According to My Texas Daily, police had been investigating the assault and were even aware that the suspect had a red iPhone. Once they matched the video to the open case, the man was arrested, and charged with aggravated sexual assault with a deadly weapon and the drug charges.

California man charged in SIM swap scam, defrauding Apple

A 20-year-old California man has been indicted on a federal count of wire fraud, for his alleged part in a SIM swap scam that involved iPhones and the alleged defrauding of Apple. Richard Yuan Li was charged by the U.S. Attorney's office for the Eastern District of Louisiana, and accused of defrauding 20 different people.

According to the indictment, the scheme entailed telling an Apple customer service representative that the co-conspirators had not received an iPhone 8 that they ordered. They then, per the charges, used SIM cards to swap the phone number of a victim to the illegally obtained iPhone 8.

The use of the illegal phone in interstate commerce is what triggered the federal charges.

Police seek man accused of using a stolen credit card for Apple Store purchases

Police in Columbus, Ohio, are looking for a man who they say used a stolen credit card to buy a computer from the Easton Town Center Apple Store in March of 2019. According to 10 TV, police believe the man stole a credit card from a local YMCA and used it for the illegal purchase.

Man accused of stealing iPad charger curses at judge

A man in the U.K. was arrested for stealing an iPad charger from one car and attempting to break into another. Daniel Whitelaw then made the highly ill-advised decision to repeatedly curse out the judge when he was brought to court.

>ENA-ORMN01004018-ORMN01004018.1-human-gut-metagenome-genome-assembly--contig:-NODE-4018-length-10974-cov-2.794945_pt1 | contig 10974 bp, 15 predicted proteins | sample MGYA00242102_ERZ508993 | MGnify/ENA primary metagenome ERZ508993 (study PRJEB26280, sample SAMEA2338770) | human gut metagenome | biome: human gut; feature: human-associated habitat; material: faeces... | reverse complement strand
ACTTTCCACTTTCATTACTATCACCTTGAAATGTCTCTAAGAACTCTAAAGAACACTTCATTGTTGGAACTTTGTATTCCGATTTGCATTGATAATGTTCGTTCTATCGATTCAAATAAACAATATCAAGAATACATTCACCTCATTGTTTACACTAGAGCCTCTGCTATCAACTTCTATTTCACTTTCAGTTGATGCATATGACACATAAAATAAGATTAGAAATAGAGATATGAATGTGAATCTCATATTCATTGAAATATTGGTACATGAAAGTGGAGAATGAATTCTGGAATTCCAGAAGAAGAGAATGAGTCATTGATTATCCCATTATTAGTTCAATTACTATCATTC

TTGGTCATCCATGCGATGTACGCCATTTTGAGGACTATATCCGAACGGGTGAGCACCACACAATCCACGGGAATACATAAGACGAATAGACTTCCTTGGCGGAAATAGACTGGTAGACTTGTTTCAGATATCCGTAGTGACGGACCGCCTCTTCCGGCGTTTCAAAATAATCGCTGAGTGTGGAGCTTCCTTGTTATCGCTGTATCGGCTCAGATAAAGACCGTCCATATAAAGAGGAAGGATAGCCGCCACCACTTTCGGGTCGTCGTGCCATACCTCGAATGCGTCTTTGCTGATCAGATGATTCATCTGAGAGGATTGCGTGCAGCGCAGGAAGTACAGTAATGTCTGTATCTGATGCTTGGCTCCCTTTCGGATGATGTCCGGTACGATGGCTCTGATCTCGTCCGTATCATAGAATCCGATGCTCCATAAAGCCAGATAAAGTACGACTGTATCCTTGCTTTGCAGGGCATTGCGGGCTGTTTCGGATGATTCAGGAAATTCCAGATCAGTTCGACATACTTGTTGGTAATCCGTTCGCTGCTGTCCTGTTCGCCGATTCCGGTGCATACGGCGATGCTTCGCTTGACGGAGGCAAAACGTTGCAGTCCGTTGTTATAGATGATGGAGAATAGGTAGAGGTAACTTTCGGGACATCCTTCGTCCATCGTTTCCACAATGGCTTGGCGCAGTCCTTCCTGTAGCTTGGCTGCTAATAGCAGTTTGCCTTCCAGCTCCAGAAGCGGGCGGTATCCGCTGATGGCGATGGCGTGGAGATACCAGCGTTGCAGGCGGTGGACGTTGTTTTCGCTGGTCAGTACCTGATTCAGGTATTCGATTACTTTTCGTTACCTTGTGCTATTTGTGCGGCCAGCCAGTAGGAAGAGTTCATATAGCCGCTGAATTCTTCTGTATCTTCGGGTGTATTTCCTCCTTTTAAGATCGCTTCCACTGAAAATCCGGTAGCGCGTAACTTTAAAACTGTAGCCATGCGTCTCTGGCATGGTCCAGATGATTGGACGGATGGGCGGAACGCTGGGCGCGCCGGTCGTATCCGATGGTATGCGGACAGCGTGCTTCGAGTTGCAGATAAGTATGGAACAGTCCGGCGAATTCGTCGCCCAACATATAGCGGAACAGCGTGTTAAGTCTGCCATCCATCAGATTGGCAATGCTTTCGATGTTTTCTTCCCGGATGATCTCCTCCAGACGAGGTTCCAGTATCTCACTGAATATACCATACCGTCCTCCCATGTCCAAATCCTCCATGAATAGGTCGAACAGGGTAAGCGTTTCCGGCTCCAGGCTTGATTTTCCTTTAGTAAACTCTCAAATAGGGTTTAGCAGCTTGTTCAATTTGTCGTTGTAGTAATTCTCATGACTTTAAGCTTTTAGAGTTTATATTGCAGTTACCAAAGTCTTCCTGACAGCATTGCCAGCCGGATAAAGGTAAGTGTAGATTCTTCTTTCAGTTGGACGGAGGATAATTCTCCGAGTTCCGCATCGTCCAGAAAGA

According to Chronicle Live, the 24-year-old man was brought to the dock, and told the judge "I'll remember your face, you dirty c***," and a "b*****d." His attorney later apologized to the court on his behalf.

Whitelaw remains in custody and will be appearing via video link at the same court for his trial on July 14.

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  • Reply 1 of 2
    dipdog3dipdog3 Posts: 89member
    SIM swap to steal cryptocurrency is pretty common, but did they really need to steal an iPhone to do it?

    He registered the stolen iPhone with his personal address, then used that phone to sim swap 28 different victims. Probably wasn’t very hard to track down.
    edited June 2020
  • Reply 2 of 2
    In doing the clean up afterwards (5/31) in Charleston, SC, the Apple Store alarm was going off with no one there and the front tables cleaned off.

    In looking to draw some humor from this situation without disparaging anyone, I wonder what would have happened if I had used the Apple Store App and purchased something that was available for purchase (i.e. Lightning cable or other shelf item)  and then walked in and grabbed it... I guess that would be trespassing, but I wouldn't be stealing.

    I've done this in Oregon at the Washington Square store (it was open), and it felt weird, but if stopped, I had the receipt in my phone, and a clear conscience...  Well, my conscience did bother me for a second, but when I asked an employee, they assured me that this was how it was done.